Lawsuits filed three years after Norfolk police boat flips over

A Norfolk police boat capsized on March 21, 2014. (WAVY Photo)

NORFOLK, Va. (WAVY) — Three years after a Norfolk police boat flipped over, there are lawsuits circulating to find out who is at fault.

The patrol boat overturned at the Willoughby Marina the afternoon of March 21, 2014 and five of the boaters, including three police officers had to be rescued.

Photos: Police boat overturns at Norfolk marina

According to recently filed court documents, the man operating the boat was Norfolk Police Officer Richard Hryniewich.

The preliminary investigation revealed the crews were testing the motor when the boat flipped over. The incident report says there was no evidence of gross operator error or equipment malfunction, but it does say the operator was going about 45 miles per hour when the boat made a sharp turn and flipped.

An incident report says that March 21, 2014 was a clear day and no other vessels were involved in the accident. The operator had two and a half months experience on the vessel and had completed a tactical course.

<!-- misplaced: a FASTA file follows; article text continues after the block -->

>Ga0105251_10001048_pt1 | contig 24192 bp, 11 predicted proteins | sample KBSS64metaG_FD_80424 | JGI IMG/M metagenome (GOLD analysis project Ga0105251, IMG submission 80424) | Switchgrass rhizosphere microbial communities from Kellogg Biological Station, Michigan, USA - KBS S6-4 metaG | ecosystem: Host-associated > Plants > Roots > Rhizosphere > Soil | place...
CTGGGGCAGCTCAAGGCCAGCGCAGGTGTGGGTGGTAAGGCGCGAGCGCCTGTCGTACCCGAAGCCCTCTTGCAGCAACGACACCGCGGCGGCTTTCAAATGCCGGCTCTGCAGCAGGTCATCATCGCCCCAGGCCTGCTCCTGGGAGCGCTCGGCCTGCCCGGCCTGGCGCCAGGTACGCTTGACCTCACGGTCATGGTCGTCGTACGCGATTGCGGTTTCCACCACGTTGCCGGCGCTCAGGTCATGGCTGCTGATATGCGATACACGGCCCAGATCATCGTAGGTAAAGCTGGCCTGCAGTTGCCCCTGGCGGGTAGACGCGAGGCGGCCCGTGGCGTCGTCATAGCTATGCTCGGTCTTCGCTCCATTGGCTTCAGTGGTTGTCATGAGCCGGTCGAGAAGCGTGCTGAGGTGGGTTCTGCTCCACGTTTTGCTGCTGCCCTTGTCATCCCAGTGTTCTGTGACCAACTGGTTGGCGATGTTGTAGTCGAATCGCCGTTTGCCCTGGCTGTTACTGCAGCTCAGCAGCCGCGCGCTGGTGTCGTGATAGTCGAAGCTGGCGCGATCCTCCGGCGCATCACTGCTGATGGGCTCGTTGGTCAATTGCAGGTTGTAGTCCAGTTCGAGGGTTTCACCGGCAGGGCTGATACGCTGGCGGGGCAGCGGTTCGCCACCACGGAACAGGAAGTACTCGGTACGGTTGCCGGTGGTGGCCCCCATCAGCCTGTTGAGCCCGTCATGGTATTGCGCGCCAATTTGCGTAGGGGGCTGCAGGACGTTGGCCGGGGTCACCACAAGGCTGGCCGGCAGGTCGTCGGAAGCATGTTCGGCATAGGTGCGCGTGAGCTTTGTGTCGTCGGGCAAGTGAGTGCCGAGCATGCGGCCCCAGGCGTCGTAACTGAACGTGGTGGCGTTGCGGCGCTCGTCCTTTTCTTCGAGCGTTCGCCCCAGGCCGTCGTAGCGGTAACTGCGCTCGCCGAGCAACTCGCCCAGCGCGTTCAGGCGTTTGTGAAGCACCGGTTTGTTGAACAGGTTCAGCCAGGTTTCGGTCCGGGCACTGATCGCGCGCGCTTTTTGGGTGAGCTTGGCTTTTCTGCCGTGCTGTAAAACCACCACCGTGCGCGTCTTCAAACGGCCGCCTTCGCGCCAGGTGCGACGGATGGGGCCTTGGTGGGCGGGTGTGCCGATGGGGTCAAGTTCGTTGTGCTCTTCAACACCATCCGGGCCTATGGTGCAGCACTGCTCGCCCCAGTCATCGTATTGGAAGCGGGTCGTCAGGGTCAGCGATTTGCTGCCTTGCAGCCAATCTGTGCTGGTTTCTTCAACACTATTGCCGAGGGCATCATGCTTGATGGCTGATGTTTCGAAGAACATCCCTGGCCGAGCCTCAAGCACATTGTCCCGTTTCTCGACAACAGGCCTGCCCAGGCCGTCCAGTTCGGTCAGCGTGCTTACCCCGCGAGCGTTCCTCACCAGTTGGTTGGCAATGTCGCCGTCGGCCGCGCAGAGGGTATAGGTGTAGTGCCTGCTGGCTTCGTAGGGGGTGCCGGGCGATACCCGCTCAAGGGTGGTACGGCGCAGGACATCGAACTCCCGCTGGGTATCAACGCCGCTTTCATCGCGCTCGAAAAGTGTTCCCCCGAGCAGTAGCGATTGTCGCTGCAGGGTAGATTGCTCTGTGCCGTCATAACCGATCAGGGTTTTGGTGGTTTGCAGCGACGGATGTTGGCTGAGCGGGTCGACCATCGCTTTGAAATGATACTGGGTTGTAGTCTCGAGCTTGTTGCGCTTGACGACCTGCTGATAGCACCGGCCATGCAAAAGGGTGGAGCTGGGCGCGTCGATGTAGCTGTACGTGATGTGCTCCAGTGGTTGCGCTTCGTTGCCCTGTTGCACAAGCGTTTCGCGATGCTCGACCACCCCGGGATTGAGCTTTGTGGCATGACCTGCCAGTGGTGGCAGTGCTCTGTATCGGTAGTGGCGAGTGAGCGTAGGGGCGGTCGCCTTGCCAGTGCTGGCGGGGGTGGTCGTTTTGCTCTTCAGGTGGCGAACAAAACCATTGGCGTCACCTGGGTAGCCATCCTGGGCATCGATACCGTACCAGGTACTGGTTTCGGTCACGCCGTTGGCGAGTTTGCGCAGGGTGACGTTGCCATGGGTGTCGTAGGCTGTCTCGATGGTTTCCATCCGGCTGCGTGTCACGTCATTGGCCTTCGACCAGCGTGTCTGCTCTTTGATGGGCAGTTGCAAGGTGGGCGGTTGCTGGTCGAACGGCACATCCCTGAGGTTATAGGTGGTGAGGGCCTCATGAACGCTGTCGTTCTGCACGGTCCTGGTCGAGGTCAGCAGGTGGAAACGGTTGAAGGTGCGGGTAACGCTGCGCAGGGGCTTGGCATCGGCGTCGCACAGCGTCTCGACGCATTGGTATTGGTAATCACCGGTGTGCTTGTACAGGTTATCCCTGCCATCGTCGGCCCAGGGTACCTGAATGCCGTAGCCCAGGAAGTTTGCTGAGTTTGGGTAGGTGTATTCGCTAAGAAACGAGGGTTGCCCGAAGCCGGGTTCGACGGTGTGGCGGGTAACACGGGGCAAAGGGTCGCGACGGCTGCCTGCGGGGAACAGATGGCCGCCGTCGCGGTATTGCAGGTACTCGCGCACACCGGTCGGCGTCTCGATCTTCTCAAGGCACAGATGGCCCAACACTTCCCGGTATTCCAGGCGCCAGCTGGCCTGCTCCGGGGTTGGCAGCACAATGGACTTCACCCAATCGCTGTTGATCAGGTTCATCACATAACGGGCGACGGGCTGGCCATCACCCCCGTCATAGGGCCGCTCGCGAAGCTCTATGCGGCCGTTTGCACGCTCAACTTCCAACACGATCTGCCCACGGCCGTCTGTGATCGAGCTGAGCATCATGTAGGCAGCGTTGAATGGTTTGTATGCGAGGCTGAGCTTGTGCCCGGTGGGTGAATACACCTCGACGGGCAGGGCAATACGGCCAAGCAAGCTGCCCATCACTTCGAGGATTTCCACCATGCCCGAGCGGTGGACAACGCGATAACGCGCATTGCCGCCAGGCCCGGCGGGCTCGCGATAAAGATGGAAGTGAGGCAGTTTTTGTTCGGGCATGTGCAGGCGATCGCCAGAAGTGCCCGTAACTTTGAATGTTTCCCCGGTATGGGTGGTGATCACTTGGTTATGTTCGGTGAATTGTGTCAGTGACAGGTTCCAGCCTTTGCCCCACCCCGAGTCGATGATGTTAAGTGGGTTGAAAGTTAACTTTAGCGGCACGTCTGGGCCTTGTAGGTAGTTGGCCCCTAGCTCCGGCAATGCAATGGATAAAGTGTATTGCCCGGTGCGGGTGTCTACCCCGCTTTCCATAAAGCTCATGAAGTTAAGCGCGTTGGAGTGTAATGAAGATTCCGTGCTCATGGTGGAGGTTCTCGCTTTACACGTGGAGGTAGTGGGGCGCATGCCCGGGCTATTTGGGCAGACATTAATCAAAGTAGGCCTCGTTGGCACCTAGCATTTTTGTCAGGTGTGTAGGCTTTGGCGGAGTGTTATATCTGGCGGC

The report states mechanics found both engines were running properly before the accident and there were no issues found with the hull, motors or steering on the vessel.

None of the victims received serious injuries. The manager of Willard Marine Services broke his arm and one of the officers received lacerations.

In separate lawsuits filed last month, two Willard Marine employees — David Glover and Timothy Pridemore — claim Hryniewich and the City of Norfolk were negligent and reckless, causing them injury. They are seeking a total of $8 million in damages.

Glover’s Lawsuit | Pridemore’s Lawsuit

On March 17, 2017, the City of Norfolk and Officer Richard Hryniewich responded with a suit of their own against Willard Marine Services and another business, Safe Boats International. They allege there wasn’t a proper handbook in the vessel to warn and alert to the fact that it wasn’t safe for SBI-Manufactured vessels to turn at high speed.

The suit goes onto say that the city and the officer were not properly warned of the “unreasonably dangerous condition” and alleging the company should have known the boat has a tendency to capsize at a high speed.